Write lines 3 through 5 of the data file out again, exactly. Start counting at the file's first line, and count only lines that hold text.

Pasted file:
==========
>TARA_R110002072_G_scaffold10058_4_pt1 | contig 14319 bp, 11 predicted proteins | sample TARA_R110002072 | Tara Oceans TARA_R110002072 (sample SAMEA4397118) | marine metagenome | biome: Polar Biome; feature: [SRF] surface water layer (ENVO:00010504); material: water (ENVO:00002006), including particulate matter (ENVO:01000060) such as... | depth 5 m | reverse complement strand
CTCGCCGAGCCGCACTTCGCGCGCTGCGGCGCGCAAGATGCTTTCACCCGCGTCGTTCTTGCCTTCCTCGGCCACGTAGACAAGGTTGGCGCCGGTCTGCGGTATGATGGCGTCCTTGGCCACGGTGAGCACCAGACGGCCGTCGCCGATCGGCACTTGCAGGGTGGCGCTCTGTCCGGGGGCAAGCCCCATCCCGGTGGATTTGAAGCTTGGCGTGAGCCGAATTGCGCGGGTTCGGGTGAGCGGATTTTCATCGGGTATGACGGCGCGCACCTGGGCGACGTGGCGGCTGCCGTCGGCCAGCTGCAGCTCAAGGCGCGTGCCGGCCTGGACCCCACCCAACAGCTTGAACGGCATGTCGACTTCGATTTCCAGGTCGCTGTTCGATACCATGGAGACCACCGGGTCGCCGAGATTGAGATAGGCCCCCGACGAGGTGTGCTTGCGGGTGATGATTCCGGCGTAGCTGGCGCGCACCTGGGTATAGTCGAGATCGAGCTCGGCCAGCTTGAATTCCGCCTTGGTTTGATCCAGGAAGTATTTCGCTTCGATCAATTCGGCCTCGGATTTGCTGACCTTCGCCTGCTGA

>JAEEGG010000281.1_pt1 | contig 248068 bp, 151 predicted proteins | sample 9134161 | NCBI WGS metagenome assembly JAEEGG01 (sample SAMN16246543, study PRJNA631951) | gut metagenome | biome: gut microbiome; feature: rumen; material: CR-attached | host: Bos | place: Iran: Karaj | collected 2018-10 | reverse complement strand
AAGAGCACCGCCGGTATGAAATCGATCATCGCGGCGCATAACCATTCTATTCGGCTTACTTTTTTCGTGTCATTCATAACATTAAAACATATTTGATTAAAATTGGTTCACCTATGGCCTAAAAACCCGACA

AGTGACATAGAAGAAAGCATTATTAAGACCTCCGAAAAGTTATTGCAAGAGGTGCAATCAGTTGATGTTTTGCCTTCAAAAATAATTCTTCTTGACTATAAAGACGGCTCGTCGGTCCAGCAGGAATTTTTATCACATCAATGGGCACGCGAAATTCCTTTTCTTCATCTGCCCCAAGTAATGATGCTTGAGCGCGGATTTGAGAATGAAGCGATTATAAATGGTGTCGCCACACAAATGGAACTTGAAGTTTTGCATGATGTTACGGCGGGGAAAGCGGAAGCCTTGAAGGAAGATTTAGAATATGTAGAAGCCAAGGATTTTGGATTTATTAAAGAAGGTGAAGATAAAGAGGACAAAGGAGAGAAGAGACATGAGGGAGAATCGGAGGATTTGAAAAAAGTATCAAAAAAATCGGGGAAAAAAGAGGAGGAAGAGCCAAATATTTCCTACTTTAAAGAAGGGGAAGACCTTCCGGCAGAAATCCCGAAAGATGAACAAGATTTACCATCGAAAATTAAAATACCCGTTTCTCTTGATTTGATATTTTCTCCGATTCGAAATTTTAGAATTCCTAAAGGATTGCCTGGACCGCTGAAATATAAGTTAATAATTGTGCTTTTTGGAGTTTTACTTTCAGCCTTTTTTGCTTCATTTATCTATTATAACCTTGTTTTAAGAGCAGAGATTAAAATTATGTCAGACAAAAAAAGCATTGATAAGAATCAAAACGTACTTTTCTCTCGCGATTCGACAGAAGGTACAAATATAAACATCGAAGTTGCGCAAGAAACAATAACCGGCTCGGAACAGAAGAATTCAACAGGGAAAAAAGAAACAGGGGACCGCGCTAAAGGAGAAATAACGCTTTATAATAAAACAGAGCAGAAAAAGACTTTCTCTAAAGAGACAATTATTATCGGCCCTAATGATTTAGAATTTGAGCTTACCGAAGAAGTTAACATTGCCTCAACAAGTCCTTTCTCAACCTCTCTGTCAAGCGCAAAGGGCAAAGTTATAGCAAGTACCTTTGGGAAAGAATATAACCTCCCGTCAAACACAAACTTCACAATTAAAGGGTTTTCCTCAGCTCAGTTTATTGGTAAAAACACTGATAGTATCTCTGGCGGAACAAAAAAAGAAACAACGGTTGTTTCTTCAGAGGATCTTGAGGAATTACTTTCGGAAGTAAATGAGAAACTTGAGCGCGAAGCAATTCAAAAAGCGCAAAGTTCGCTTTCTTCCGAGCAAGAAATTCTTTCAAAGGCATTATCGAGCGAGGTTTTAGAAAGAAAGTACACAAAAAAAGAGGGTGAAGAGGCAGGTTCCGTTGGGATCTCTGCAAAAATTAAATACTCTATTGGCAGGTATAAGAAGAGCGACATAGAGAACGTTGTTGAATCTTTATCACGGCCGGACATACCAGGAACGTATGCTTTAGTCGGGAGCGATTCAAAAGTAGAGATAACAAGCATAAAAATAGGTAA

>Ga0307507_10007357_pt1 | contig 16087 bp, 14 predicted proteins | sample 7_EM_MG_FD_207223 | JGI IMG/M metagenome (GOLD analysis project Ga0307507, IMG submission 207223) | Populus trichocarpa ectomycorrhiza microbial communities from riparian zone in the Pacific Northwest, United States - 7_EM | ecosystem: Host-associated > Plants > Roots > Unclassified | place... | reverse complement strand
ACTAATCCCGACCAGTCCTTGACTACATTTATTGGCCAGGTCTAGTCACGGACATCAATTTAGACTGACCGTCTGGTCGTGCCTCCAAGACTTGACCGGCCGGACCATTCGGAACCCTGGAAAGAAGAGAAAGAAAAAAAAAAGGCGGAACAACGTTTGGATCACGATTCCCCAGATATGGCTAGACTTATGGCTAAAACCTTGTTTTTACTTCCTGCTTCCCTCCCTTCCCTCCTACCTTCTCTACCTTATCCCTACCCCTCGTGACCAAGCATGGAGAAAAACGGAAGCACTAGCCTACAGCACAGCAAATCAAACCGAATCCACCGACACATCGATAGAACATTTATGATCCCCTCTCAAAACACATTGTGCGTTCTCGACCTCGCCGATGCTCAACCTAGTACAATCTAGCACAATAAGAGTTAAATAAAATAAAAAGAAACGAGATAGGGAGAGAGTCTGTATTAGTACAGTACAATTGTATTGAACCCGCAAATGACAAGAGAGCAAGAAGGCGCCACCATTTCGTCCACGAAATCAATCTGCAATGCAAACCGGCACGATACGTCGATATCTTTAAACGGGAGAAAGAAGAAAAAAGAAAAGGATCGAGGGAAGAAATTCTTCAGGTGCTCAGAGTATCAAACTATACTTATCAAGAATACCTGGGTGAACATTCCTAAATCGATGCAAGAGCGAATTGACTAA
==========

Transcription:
>JAEEGG010000281.1_pt1 | contig 248068 bp, 151 predicted proteins | sample 9134161 | NCBI WGS metagenome assembly JAEEGG01 (sample SAMN16246543, study PRJNA631951) | gut metagenome | biome: gut microbiome; feature: rumen; material: CR-attached | host: Bos | place: Iran: Karaj | collected 2018-10 | reverse complement strand
AAGAGCACCGCCGGTATGAAATCGATCATCGCGGCGCATAACCATTCTATTCGGCTTACTTTTTTCGTGTCATTCATAACATTAAAACATATTTGATTAAAATTGGTTCACCTATGGCCTAAAAACCCGACA

AGTGACATAGAAGAAAGCATTATTAAGACCTCCGAAAAGTTATTGCAAGAGGTGCAATCAGTTGATGTTTTGCCTTCAAAAATAATTCTTCTTGACTATAAAGACGGCTCGTCGGTCCAGCAGGAATTTTTATCACATCAATGGGCACGCGAAATTCCTTTTCTTCATCTGCCCCAAGTAATGATGCTTGAGCGCGGATTTGAGAATGAAGCGATTATAAATGGTGTCGCCACACAAATGGAACTTGAAGTTTTGCATGATGTTACGGCGGGGAAAGCGGAAGCCTTGAAGGAAGATTTAGAATATGTAGAAGCCAAGGATTTTGGATTTATTAAAGAAGGTGAAGATAAAGAGGACAAAGGAGAGAAGAGACATGAGGGAGAATCGGAGGATTTGAAAAAAGTATCAAAAAAATCGGGGAAAAAAGAGGAGGAAGAGCCAAATATTTCCTACTTTAAAGAAGGGGAAGACCTTCCGGCAGAAATCCCGAAAGATGAACAAGATTTACCATCGAAAATTAAAATACCCGTTTCTCTTGATTTGATATTTTCTCCGATTCGAAATTTTAGAATTCCTAAAGGATTGCCTGGACCGCTGAAATATAAGTTAATAATTGTGCTTTTTGGAGTTTTACTTTCAGCCTTTTTTGCTTCATTTATCTATTATAACCTTGTTTTAAGAGCAGAGATTAAAATTATGTCAGACAAAAAAAGCATTGATAAGAATCAAAACGTACTTTTCTCTCGCGATTCGACAGAAGGTACAAATATAAACATCGAAGTTGCGCAAGAAACAATAACCGGCTCGGAACAGAAGAATTCAACAGGGAAAAAAGAAACAGGGGACCGCGCTAAAGGAGAAATAACGCTTTATAATAAAACAGAGCAGAAAAAGACTTTCTCTAAAGAGACAATTATTATCGGCCCTAATGATTTAGAATTTGAGCTTACCGAAGAAGTTAACATTGCCTCAACAAGTCCTTTCTCAACCTCTCTGTCAAGCGCAAAGGGCAAAGTTATAGCAAGTACCTTTGGGAAAGAATATAACCTCCCGTCAAACACAAACTTCACAATTAAAGGGTTTTCCTCAGCTCAGTTTATTGGTAAAAACACTGATAGTATCTCTGGCGGAACAAAAAAAGAAACAACGGTTGTTTCTTCAGAGGATCTTGAGGAATTACTTTCGGAAGTAAATGAGAAACTTGAGCGCGAAGCAATTCAAAAAGCGCAAAGTTCGCTTTCTTCCGAGCAAGAAATTCTTTCAAAGGCATTATCGAGCGAGGTTTTAGAAAGAAAGTACACAAAAAAAGAGGGTGAAGAGGCAGGTTCCGTTGGGATCTCTGCAAAAATTAAATACTCTATTGGCAGGTATAAGAAGAGCGACATAGAGAACGTTGTTGAATCTTTATCACGGCCGGACATACCAGGAACGTATGCTTTAGTCGGGAGCGATTCAAAAGTAGAGATAACAAGCATAAAAATAGGTAA